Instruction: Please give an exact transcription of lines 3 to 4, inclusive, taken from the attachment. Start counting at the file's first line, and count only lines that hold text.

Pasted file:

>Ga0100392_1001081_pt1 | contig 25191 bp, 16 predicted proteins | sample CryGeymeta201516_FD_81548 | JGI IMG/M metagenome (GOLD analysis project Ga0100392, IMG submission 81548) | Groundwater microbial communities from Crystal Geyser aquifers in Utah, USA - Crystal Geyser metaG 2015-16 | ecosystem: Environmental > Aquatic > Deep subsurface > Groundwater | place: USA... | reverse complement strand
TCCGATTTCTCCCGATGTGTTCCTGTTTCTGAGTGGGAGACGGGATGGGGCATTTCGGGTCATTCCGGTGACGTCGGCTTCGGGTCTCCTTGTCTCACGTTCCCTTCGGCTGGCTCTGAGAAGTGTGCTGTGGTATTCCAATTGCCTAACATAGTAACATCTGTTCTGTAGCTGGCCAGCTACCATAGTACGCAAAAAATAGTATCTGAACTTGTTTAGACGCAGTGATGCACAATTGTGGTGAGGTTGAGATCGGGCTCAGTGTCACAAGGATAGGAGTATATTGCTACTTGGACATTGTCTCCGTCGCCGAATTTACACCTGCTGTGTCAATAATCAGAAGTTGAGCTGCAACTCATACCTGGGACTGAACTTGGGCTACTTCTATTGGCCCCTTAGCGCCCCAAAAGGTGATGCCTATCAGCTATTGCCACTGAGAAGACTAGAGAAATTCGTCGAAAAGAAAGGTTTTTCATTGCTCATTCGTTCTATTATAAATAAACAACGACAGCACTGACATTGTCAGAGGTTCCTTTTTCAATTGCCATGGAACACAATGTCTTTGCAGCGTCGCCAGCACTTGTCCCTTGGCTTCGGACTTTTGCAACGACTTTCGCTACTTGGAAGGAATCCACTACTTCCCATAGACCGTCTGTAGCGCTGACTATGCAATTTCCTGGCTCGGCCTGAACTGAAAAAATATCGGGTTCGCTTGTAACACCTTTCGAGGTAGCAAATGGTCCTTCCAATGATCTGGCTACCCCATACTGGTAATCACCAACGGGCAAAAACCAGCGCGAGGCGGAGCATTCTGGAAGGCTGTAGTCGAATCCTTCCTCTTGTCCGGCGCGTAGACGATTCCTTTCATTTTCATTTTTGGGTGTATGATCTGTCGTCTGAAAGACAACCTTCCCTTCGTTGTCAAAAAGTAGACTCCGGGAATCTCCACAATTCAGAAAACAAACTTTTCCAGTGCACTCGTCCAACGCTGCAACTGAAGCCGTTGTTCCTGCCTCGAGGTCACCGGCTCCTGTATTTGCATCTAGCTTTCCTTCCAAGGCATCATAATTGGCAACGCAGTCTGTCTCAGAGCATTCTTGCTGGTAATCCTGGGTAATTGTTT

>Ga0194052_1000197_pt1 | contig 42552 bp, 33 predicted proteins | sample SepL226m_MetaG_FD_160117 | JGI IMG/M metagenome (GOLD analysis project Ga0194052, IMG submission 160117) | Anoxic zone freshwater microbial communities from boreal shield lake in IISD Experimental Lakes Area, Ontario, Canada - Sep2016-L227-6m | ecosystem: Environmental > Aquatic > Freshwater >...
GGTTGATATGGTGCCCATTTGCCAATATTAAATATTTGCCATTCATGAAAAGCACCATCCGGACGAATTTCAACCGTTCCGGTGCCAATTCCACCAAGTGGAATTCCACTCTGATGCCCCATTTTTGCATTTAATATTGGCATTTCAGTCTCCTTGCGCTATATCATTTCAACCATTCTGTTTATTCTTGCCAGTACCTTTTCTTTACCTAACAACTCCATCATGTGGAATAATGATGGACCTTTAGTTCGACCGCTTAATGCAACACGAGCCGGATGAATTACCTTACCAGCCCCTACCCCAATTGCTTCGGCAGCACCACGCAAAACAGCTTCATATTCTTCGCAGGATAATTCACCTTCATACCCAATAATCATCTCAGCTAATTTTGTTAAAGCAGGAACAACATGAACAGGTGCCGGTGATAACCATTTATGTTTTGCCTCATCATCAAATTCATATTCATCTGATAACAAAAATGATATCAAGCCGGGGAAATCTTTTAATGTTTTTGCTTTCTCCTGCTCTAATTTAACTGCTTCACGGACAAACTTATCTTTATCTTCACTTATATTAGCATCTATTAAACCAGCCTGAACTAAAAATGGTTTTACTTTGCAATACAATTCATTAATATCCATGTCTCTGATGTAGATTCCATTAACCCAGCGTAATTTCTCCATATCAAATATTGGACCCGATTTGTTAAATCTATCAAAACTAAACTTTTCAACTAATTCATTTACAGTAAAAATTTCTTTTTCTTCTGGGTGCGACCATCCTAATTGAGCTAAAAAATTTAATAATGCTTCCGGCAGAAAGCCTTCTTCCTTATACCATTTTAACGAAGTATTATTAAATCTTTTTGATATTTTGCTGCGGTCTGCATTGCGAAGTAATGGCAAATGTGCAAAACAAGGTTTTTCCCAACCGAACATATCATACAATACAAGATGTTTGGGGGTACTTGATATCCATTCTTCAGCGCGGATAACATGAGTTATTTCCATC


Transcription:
>Ga0194052_1000197_pt1 | contig 42552 bp, 33 predicted proteins | sample SepL226m_MetaG_FD_160117 | JGI IMG/M metagenome (GOLD analysis project Ga0194052, IMG submission 160117) | Anoxic zone freshwater microbial communities from boreal shield lake in IISD Experimental Lakes Area, Ontario, Canada - Sep2016-L227-6m | ecosystem: Environmental > Aquatic > Freshwater >...
GGTTGATATGGTGCCCATTTGCCAATATTAAATATTTGCCATTCATGAAAAGCACCATCCGGACGAATTTCAACCGTTCCGGTGCCAATTCCACCAAGTGGAATTCCACTCTGATGCCCCATTTTTGCATTTAATATTGGCATTTCAGTCTCCTTGCGCTATATCATTTCAACCATTCTGTTTATTCTTGCCAGTACCTTTTCTTTACCTAACAACTCCATCATGTGGAATAATGATGGACCTTTAGTTCGACCGCTTAATGCAACACGAGCCGGATGAATTACCTTACCAGCCCCTACCCCAATTGCTTCGGCAGCACCACGCAAAACAGCTTCATATTCTTCGCAGGATAATTCACCTTCATACCCAATAATCATCTCAGCTAATTTTGTTAAAGCAGGAACAACATGAACAGGTGCCGGTGATAACCATTTATGTTTTGCCTCATCATCAAATTCATATTCATCTGATAACAAAAATGATATCAAGCCGGGGAAATCTTTTAATGTTTTTGCTTTCTCCTGCTCTAATTTAACTGCTTCACGGACAAACTTATCTTTATCTTCACTTATATTAGCATCTATTAAACCAGCCTGAACTAAAAATGGTTTTACTTTGCAATACAATTCATTAATATCCATGTCTCTGATGTAGATTCCATTAACCCAGCGTAATTTCTCCATATCAAATATTGGACCCGATTTGTTAAATCTATCAAAACTAAACTTTTCAACTAATTCATTTACAGTAAAAATTTCTTTTTCTTCTGGGTGCGACCATCCTAATTGAGCTAAAAAATTTAATAATGCTTCCGGCAGAAAGCCTTCTTCCTTATACCATTTTAACGAAGTATTATTAAATCTTTTTGATATTTTGCTGCGGTCTGCATTGCGAAGTAATGGCAAATGTGCAAAACAAGGTTTTTCCCAACCGAACATATCATACAATACAAGATGTTTGGGGGTACTTGATATCCATTCTTCAGCGCGGATAACATGAGTTATTTCCATC